In recent years, transfer pricing case law has attracted increasing attention across Europe, where courts have ruled on cases dealing with intercompany loans. Local German tax courts have now done so, too.
The Local Tax Court of Münster ruled in its decision of December 7, 2016 that the cost-plus method is preferred to the external comparable uncontrolled price (CUP) method for transfer pricing when it comes to arm’s length analysis of intercompany loans between affiliated companies. It argued that a foreign financing company that grants intercompany loans cannot be regarded as a bank. The case is now pending at the Federal Tax Court. Interestingly, the German Federal Ministry of Finance is now also involved in the proceedings.
Most recently, the Local Tax Court of Cologne decided on the arm’s length nature of interest payments for a shareholder loan. This loan was granted by a Dutch company and two natural persons (via a German holding company) to a German subsidiary for the acquisition of another company.
A case study
Company acquisitions are often debt-financed by loans granted to the acquiring company. In a recent case, a German subsidiary acquired another company from a third-party seller, for which it received three types of loans:
- Shareholder loan (unsecured) with an interest rate of 8% p.a. The loan term was nine- and-a-half years and the loan was structured as a bullet loan,
- Seller’s loan (unsecured) with an interest rate of 10% p.a. The loan term was six years and the loan was structured as a bullet loan,
- Bank loans (secured) with an average interest rate of 4.8% p.a. The loan term was five years and the loans were redeemed in part by annuities.
During the tax audit, the German tax authorities decided that the interest payments for the shareholder loan were excessive and disallowed a significant portion of the interest expenses. The auditors concluded that an interest rate of 5% for the shareholder loan would be at arm’s length. Their reasoning was based on the application of an internal CUP for the bank loans. This was confirmed by the Lower Tax Court of Cologne in its decision dated June 29, 2017.
Court dismisses external CUPs for intercompany loans
The German borrowing subsidiary argued that transfer prices (interest payments) for the loan granted by its shareholder had been appropriately determined using the external CUP method. It also maintained that the application of the external CUP using a benchmark study based on publicly available databases was appropriate.
However, in line with the view of the tax auditors, the tax court found fault with the application of the external CUP to interest rates for the shareholder loan in the case at hand. It argued that an internal CUP (bank loan) takes priority over an external CUP. In addition, the court dismissed the benchmark study on the grounds that it was only prepared after the shareholder loan had been issued.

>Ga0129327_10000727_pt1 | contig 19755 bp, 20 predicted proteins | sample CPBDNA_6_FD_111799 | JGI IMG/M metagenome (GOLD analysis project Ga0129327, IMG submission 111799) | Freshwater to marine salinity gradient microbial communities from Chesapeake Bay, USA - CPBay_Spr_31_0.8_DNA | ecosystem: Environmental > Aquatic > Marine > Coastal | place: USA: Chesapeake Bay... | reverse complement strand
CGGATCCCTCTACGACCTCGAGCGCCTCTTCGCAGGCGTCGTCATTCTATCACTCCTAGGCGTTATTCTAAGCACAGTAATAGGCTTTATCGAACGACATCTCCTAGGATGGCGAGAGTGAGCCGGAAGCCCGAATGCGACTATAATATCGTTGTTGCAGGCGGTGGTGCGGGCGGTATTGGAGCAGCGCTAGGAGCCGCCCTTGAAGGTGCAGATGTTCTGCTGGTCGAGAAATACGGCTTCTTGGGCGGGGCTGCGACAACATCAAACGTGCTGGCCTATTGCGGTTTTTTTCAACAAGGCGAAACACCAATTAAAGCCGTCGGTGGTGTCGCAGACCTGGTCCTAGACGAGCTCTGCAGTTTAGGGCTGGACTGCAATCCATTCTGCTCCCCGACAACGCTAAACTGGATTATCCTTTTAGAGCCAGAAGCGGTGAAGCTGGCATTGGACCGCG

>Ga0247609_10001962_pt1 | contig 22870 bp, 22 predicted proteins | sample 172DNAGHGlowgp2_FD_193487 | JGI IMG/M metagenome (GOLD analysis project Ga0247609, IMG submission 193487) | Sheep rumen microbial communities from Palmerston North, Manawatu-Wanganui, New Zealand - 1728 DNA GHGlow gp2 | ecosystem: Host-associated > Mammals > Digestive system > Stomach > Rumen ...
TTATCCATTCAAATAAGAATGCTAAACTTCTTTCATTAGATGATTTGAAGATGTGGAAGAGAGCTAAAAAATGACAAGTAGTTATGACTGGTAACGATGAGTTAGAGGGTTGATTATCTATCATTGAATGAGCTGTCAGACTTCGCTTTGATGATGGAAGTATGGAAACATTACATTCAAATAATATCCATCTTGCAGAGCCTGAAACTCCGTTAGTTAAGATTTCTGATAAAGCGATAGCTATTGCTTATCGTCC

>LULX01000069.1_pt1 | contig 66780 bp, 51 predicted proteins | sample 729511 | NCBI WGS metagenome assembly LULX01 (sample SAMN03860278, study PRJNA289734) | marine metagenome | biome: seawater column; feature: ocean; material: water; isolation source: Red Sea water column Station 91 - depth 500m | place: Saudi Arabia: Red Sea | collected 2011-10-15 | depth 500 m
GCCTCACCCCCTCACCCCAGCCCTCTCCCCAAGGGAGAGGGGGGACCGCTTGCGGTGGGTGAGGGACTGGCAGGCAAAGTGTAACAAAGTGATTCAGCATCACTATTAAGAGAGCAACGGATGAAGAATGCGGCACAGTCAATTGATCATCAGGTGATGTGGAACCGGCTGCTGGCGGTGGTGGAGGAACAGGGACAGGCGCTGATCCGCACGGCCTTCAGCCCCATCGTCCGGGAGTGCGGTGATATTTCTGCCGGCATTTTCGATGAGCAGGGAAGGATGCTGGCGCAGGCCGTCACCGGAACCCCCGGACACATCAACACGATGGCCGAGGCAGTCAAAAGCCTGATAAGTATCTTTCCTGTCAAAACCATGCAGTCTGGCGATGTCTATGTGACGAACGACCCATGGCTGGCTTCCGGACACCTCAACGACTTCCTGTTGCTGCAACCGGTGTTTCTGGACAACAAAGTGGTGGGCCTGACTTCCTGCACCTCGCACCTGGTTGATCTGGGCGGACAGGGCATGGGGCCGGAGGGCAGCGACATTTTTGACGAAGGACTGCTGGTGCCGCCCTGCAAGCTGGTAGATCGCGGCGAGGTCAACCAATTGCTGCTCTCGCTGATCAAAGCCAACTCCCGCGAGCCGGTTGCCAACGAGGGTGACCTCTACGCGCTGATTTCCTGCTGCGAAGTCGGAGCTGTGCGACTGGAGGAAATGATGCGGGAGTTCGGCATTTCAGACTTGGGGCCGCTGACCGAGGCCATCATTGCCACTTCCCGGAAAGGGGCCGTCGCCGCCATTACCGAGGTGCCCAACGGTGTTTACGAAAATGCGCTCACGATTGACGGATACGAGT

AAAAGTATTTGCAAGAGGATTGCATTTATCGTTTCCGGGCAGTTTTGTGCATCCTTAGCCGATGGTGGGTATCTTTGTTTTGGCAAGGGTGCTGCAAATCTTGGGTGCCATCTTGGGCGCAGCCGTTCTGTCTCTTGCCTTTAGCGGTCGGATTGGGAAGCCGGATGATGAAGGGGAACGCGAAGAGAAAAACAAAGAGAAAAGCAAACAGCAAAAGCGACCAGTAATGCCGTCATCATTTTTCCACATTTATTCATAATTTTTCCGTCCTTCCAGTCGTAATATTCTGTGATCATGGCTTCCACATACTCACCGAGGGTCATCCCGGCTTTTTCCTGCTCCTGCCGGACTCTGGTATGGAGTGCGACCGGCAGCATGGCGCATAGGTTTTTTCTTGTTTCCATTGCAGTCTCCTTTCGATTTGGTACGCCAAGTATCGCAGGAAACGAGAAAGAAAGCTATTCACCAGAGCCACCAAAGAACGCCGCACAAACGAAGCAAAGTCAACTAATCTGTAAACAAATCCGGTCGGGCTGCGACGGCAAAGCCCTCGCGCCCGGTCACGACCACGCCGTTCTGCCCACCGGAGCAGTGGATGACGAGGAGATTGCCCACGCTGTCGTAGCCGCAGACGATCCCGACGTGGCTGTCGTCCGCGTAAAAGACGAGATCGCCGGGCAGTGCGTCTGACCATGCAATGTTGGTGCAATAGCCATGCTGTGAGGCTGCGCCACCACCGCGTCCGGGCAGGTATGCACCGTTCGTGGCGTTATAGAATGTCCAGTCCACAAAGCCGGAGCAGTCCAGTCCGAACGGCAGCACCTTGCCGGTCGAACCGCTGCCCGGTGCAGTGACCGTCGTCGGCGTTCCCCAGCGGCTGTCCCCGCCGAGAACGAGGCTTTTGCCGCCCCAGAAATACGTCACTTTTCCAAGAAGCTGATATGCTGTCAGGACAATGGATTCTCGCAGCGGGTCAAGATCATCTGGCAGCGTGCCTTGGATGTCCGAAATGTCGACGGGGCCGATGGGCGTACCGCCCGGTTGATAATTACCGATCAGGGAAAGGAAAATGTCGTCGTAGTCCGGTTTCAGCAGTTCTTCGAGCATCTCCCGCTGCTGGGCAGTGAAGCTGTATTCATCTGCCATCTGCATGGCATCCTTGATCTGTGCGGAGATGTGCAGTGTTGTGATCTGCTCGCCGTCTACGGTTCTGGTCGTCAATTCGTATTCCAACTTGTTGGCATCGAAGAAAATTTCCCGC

The tax court also found fault with the application of internal CUP based on the seller’s loan instead on the bank loans. The court did not agree with the borrowing company’s argument that the underlying conditions of the bank loans disqualify the bank interest rate as a comparable uncontrolled price. It rejected the higher interest payments for the seller’s loan as an internal CUP because those payments were allegedly agreed on strategic grounds. The court suspected a deferral on paying the purchase price or a compensation of a lower purchase Price. However, it did not substantiate this suspicion.
In the light of these arguments, the court concluded that it is reasonable to apply the bank loan-based internal CUP to the shareholder loan. This decision is now also pending at the Federal Tax Court.
Recommended action for MNEs
Despite the tax courts’ arguments, the external CUP must still be considered the most common transfer pricing method for benchmarking interest rates on intercompany loans. A benchmarking analysis typically uses information from publicly available databases such as Bloomberg, DealScan or Thomson Reuters LoanConnector, which provide information for third-party loans, or sometimes on yield curves. The German tax authorities generally accept this approach if it is well documented.
If an internal CUP is available, its comparability has to be balanced against the comparability of external CUPs, though there is no general priority of internal CUPs over external CUPs. German taxpayers have to prepare accurate transfer pricing documentation to demonstrate which third-party loans are sufficiently comparable to a shareholder loan, especially in terms of creditworthiness, terms/maturity, and loan amount. They should document any supposedly comparable third-party loans, whether they can be applied as internal CUPs or not.